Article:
Killing Roger

Roger is an old man with a whisky-soaked voice and nicotine-stained hands. His pale yellow skin and grumpy demeanour does little to make the audience warm to him. He is 87 years old and his health is declining as he sits alone in his grey and decrepit flat all day long smoking cigarettes and wasting his time in front of the television. Roger is also a finely crafted and delicately designed puppet and the main focus of young and innovative theatre company Spark and Dark's new performance.

Roger is controlled by Nicolas Halliwell (who is also the voice) and Louisa Ashton (the show’s co-writer). Each performer controls one of Roger’s arms. As he is an old man his movement is restricted and most of his dexterity comes from his expressive hands, which spend most of their time holding a cigarette. Roger is not entirely alone though. He is visited by a young college student called Billy, played by Graham Dron. Billy is interested in philosophy and decided to help the old man as part of his college course. He is initially restrained and reluctant around Roger but eventually, through Dron’s excellent performance, we see Billy grow and warm to Roger. During the performance Billy undertakes mundane tasks such as making tea. These actions are sound-tracked by a Lawrence Illsley who plays guitar live on stage and his innovative effects and evocative sounds remove any boredom or tiredness from the performance and truly augment the visuals.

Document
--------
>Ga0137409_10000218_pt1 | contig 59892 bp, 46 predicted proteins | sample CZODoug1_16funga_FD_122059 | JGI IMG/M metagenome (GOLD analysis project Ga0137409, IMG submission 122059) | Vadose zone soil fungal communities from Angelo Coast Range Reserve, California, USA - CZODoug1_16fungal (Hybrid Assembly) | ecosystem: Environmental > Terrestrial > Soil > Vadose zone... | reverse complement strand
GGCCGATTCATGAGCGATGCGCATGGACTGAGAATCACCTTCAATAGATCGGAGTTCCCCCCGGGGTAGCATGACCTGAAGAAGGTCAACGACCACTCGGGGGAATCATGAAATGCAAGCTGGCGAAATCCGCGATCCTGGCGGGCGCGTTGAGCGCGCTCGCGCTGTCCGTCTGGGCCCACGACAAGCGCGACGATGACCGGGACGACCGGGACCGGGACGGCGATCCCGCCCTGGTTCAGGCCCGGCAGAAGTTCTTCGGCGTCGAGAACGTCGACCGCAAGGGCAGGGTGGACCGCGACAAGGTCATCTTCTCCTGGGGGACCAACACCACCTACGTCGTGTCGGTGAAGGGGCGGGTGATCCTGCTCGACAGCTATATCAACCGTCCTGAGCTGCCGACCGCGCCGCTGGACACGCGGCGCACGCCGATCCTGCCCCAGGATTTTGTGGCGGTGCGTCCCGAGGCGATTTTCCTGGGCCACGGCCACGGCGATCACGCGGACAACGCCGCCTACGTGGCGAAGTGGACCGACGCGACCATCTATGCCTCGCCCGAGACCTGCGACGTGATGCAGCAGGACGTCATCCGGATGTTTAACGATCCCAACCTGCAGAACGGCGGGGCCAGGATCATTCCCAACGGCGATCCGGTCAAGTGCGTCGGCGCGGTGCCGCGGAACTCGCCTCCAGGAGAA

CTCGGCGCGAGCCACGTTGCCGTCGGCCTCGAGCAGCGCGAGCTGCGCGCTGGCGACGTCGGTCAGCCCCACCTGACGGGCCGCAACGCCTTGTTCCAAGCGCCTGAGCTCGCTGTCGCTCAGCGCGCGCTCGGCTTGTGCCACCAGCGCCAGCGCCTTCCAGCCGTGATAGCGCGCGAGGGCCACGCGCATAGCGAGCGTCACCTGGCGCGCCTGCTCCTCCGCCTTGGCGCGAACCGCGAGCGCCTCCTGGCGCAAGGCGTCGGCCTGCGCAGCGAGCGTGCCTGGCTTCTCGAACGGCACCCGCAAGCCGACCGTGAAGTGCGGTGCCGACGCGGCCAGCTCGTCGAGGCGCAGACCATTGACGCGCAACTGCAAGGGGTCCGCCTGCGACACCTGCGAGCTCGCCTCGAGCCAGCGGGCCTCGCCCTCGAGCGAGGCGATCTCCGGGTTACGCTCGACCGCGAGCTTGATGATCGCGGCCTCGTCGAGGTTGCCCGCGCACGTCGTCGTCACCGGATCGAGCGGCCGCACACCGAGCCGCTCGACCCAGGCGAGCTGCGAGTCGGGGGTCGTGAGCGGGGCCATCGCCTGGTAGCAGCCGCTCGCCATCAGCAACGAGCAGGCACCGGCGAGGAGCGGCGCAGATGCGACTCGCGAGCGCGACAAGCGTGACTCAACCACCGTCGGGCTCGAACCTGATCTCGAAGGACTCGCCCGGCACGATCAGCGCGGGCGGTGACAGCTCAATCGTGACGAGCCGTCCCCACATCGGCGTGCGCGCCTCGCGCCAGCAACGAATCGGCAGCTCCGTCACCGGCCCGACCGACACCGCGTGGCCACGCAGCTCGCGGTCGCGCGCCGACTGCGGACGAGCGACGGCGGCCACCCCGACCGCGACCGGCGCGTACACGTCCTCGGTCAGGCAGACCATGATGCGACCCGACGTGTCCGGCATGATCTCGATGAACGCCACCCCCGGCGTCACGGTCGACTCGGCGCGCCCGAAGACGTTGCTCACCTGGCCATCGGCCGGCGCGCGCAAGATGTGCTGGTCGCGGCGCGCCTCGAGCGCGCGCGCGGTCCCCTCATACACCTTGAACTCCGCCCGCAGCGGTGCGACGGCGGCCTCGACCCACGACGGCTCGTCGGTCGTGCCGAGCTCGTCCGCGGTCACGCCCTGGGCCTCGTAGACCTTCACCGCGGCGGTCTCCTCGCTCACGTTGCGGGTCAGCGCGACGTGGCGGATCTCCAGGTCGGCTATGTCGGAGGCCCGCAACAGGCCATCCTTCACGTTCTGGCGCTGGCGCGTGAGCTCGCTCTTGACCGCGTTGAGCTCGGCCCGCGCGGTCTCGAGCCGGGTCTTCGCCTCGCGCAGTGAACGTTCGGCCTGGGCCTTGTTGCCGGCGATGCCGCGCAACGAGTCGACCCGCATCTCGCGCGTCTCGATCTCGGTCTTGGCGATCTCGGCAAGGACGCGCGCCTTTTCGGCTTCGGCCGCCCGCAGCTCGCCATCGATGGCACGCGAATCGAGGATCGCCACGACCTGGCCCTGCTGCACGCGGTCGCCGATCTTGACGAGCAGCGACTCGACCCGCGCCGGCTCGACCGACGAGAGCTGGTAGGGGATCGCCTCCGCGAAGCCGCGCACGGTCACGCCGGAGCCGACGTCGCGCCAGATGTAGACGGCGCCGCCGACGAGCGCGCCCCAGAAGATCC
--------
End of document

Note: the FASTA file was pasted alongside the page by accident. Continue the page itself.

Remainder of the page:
Killing Roger is an important piece of theatre. Writer/Director Shelly Knowles-Dixon does not hold back when asking questions on care for the elderly and the topic of assisted dying. The conclusion of the performance is touching, shocking and visually stunning. This can be put down to the performance and ability of Graham Dron and his relationship to the expertly designed and controlled puppet of Roger.

Killing Roger is a powerful theatre piece which expresses raw emotion and presents puppetry in a new, challenging and refreshing light. Plaudits have to go to Sparkle and Dark for tackling such a subject with an expressive and challenging tone.

Reviews by Steven Fraser

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The Blurb

Could you kill someone Billy? I mean really, could you? What if they asked you to? New writing from an award-winning company, using puppetry and live music. ‘Superb ... as polished as it is thought provoking’ (